With the government having announced that it plans to sell off a 25% stake in Allied Irish Bank – 99% of which it owns since it bailed out the troubled financial institution seven years ago – there has been some debate about how the estimated €3bn the sale is likely to realise should be spent.
WITH the government having announced that it plans to sell off a 25% stake in Allied Irish Bank – 99% of which it owns since it bailed out the troubled financial institution seven years ago – there has been some debate about how the estimated €3bn the sale is likely to realise should be spent. Several opposition politicians have been saying that it should be used to build more social houses in order to address our severe homelessness problem, while others maintain it should be put towards reducing waiting lists in the public health sector or for urgently-needed infrastructural works.
While these intentions are good, the government is not for turning and says it is obliged to use the amount it receives to pay off some of our massive national debt and, thereby, reduce the ratio of debt to GDP, which is far too high, and our interest bill. We certainly should not be passing on any more of the debt than we have to to future generations.
The government pumped €21bn into AIB and, effectively, nationalised the bank, which has returned to modest profits in the past three years, making shares in it attractive to the markets once again. If the sale of a 25% shareholding only yields €3bn, unless the other tranches, to be sold in future years, realise higher prices, the Irish taxpayer will be left with a potential loss of several billions, so it is vital that the sales of the remaining shares are timed properly so that they can ultimately finance paying the full €21bn invested in AIB off the national debt.
Fiscal rules prevent the government from using the monies raised by divesting itself of bank shares for anything other than towards paying off the national debt. Indeed, only this week, the Irish Fiscal Advisory Council (IFAC), in its 12th Fiscal Assessment Report, was warning again against breaching fiscal rules due to the fact that it could trigger sanctions against the country.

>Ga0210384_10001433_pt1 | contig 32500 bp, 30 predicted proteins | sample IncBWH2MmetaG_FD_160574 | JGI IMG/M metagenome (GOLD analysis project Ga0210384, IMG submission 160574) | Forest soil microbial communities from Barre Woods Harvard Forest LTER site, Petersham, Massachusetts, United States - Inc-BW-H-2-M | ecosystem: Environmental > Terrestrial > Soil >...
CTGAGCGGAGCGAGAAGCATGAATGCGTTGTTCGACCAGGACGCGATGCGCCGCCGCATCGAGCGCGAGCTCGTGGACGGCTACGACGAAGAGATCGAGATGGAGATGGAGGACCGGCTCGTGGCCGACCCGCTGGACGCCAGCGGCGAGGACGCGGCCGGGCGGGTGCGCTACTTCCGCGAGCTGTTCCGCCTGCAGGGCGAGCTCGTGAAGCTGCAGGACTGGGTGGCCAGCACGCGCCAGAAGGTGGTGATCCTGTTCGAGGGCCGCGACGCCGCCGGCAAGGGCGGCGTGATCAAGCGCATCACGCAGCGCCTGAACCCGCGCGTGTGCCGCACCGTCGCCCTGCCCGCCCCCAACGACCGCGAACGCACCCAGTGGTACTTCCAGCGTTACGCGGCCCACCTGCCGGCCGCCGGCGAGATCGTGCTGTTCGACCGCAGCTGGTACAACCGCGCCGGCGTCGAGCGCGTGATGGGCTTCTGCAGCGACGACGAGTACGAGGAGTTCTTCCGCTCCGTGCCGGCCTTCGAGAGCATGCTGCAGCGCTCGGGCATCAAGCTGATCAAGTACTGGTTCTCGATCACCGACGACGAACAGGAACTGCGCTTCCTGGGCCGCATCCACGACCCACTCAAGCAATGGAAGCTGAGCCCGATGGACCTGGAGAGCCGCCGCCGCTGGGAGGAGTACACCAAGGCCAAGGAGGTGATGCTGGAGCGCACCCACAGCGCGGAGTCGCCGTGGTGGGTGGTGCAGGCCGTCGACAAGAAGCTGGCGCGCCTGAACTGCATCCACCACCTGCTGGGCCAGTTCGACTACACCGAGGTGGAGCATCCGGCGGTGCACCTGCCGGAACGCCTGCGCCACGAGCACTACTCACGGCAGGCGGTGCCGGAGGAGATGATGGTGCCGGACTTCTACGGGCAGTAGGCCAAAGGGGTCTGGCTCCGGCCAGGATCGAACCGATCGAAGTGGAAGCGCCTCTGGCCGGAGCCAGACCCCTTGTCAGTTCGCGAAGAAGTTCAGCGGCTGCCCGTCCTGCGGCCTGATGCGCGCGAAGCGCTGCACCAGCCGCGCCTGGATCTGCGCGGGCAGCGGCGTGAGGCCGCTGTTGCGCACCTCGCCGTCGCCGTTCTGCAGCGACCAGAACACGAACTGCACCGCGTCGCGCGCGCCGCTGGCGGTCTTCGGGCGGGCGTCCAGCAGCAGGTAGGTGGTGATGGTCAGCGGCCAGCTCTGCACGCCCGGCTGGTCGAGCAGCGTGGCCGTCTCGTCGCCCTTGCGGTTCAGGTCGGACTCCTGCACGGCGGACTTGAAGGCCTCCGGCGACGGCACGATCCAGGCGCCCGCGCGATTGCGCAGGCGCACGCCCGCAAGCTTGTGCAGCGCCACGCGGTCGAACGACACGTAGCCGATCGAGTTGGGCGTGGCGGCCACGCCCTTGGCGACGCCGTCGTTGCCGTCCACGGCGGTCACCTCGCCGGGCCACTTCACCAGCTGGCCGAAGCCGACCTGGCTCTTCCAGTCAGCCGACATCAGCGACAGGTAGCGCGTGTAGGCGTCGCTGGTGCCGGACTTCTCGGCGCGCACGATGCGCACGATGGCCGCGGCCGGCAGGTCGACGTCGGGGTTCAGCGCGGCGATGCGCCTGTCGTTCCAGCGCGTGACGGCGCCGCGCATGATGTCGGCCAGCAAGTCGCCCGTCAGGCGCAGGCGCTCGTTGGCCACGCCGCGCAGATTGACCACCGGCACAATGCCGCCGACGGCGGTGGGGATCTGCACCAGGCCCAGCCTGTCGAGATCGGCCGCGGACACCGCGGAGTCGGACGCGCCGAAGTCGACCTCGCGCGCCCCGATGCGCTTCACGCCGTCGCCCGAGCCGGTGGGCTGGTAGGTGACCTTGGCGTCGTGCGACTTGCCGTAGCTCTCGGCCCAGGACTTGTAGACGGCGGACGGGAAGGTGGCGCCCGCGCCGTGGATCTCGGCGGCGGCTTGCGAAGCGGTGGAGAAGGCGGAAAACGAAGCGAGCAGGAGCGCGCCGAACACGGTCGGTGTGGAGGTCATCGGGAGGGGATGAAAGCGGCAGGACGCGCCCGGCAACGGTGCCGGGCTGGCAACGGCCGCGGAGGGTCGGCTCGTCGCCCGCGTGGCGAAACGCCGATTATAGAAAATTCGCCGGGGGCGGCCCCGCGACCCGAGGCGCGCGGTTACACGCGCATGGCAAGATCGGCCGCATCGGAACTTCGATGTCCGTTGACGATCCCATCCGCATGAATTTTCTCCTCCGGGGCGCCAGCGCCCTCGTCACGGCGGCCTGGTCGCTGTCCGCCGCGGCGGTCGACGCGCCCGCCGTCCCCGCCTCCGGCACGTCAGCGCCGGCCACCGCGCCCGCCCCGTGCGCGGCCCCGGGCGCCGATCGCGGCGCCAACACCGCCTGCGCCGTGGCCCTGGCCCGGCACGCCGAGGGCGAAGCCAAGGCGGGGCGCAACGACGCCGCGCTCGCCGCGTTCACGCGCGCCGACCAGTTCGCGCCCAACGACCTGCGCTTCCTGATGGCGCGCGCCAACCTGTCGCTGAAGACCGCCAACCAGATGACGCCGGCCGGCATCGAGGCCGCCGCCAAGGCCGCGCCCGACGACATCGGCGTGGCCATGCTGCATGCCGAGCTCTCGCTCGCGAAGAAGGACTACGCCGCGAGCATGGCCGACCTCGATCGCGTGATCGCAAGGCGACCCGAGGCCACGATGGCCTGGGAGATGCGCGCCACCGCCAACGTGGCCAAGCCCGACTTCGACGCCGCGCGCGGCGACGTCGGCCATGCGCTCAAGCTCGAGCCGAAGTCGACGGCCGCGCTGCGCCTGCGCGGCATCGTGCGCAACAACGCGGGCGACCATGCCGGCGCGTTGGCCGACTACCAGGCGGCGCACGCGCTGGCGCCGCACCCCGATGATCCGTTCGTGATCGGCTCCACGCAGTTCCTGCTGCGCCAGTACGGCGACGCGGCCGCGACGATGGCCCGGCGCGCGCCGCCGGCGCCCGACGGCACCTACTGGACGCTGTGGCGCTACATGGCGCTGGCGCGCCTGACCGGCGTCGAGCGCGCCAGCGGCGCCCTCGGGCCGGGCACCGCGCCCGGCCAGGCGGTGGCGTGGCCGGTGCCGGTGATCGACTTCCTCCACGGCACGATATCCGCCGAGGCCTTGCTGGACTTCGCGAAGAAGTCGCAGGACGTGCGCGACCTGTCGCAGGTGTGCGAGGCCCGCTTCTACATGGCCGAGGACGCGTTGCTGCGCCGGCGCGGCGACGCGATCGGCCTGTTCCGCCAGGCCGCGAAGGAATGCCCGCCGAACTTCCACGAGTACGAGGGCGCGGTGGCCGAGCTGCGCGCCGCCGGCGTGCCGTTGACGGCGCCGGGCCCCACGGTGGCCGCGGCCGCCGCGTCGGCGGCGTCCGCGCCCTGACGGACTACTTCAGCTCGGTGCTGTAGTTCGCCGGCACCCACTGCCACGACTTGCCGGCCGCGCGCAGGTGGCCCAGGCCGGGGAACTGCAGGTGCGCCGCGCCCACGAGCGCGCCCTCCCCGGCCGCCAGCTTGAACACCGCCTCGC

Its main finding is that ‘a strong cyclical recovery is expected to continue in the near term, so that further fiscal stimulus is unwarranted.’ Going forward, it says, fiscal policy should be cautious, to reflect high debt levels and risks to long-term revenue and growth.
The good news is that, beyond 2018, the fiscal rules will allow more scope for government spending to expand in line with the economy’s sustainable pace of growth, while gradually reducing debt levels. Patience would be prudent in order to avoid any risk of another downturn, especially when we cannot predict what economic shocks Brexit could bring in the coming years.
The economic recovery is still only very slowly being felt by a lot of people and there is no room for complacency about it. This month’s report by the National Competitiveness Council (NCC) warns against losing the competitive edge we were forced to attain in order to fight back during the economic downturn.
A number of factors, including wage increase demands, could lose us some of our competitiveness coming into a time of great uncertainty, caused by Brexit to the east and the Trump presidency to the west. However, the increased cost of living, especially in Dublin and other big urban areas where rents have gone through the roof, is making life difficult for workers and all of these issues need to be factored into government economic policy in order to try to find the right balance.
The NCC ‘Costs of Doing Business in Ireland 2017’ report feels that, in order ‘to protect the gains achieved to date, to further embed and sustain the recovery, and to ultimately spread the benefits of economic growth to all, we must continue to enhance all aspects of our competitiveness.’ It notes that Ireland is particularly vulnerable to negative economic shocks which are outside the influence of domestic policymakers.
The report also states that ‘infrastructure bottlenecks, skills shortages and increasing levels of industrial unrest’ are threats to our competitiveness, further warning that ‘our relative competitive position will be negatively affected if wage growth outpaces that in competitor countries.’
Commenting on the NCC report, ISME’s CEO Neil McDonnell says that, if we fail to listen to these findings, we will repeat the same mistakes that led to the crash of 2008: ‘These were disastrous for our society, economy and our people.’
While caution is the buzzword, workers cannot afford to have their living standards further eroded or undermined, and government policy must focus more on protecting them, especially those whose sacrifices got us back on the road to recovery.